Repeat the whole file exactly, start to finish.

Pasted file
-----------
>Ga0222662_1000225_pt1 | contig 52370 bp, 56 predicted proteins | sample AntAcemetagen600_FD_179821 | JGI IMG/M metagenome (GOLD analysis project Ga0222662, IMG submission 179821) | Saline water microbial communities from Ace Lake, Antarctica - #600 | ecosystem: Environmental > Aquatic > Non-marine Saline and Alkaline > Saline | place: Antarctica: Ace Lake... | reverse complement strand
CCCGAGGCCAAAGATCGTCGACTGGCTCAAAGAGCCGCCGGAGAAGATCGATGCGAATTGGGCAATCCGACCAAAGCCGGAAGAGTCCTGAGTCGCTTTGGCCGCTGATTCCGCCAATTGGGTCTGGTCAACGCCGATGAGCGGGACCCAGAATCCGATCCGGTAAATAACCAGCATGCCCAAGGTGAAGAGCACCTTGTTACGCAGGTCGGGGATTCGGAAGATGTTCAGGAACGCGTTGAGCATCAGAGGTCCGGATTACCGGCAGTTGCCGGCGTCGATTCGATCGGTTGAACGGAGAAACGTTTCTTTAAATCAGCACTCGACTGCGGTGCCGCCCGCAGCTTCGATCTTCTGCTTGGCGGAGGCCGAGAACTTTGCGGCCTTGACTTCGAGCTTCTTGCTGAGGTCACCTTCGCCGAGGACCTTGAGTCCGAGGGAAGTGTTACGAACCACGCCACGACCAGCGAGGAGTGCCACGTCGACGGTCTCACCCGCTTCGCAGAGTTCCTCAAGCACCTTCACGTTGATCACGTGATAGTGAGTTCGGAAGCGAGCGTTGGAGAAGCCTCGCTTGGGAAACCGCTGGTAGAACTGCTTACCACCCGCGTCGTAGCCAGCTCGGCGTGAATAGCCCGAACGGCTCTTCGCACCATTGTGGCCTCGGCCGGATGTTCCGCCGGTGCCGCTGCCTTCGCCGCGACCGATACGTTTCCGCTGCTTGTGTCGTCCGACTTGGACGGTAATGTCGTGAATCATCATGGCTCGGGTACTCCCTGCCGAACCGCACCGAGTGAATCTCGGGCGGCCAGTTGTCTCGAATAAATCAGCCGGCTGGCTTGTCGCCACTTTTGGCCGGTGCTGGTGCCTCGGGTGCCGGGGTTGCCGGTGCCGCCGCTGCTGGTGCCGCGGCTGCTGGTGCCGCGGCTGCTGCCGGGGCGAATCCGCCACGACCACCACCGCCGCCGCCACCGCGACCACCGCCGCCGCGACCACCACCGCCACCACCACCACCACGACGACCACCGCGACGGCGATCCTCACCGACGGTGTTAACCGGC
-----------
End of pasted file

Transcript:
>Ga0222662_1000225_pt1 | contig 52370 bp, 56 predicted proteins | sample AntAcemetagen600_FD_179821 | JGI IMG/M metagenome (GOLD analysis project Ga0222662, IMG submission 179821) | Saline water microbial communities from Ace Lake, Antarctica - #600 | ecosystem: Environmental > Aquatic > Non-marine Saline and Alkaline > Saline | place: Antarctica: Ace Lake... | reverse complement strand
CCCGAGGCCAAAGATCGTCGACTGGCTCAAAGAGCCGCCGGAGAAGATCGATGCGAATTGGGCAATCCGACCAAAGCCGGAAGAGTCCTGAGTCGCTTTGGCCGCTGATTCCGCCAATTGGGTCTGGTCAACGCCGATGAGCGGGACCCAGAATCCGATCCGGTAAATAACCAGCATGCCCAAGGTGAAGAGCACCTTGTTACGCAGGTCGGGGATTCGGAAGATGTTCAGGAACGCGTTGAGCATCAGAGGTCCGGATTACCGGCAGTTGCCGGCGTCGATTCGATCGGTTGAACGGAGAAACGTTTCTTTAAATCAGCACTCGACTGCGGTGCCGCCCGCAGCTTCGATCTTCTGCTTGGCGGAGGCCGAGAACTTTGCGGCCTTGACTTCGAGCTTCTTGCTGAGGTCACCTTCGCCGAGGACCTTGAGTCCGAGGGAAGTGTTACGAACCACGCCACGACCAGCGAGGAGTGCCACGTCGACGGTCTCACCCGCTTCGCAGAGTTCCTCAAGCACCTTCACGTTGATCACGTGATAGTGAGTTCGGAAGCGAGCGTTGGAGAAGCCTCGCTTGGGAAACCGCTGGTAGAACTGCTTACCACCCGCGTCGTAGCCAGCTCGGCGTGAATAGCCCGAACGGCTCTTCGCACCATTGTGGCCTCGGCCGGATGTTCCGCCGGTGCCGCTGCCTTCGCCGCGACCGATACGTTTCCGCTGCTTGTGTCGTCCGACTTGGACGGTAATGTCGTGAATCATCATGGCTCGGGTACTCCCTGCCGAACCGCACCGAGTGAATCTCGGGCGGCCAGTTGTCTCGAATAAATCAGCCGGCTGGCTTGTCGCCACTTTTGGCCGGTGCTGGTGCCTCGGGTGCCGGGGTTGCCGGTGCCGCCGCTGCTGGTGCCGCGGCTGCTGGTGCCGCGGCTGCTGCCGGGGCGAATCCGCCACGACCACCACCGCCGCCGCCACCGCGACCACCGCCGCCGCGACCACCACCGCCACCACCACCACCACGACGACCACCGCGACGGCGATCCTCACCGACGGTGTTAACCGGC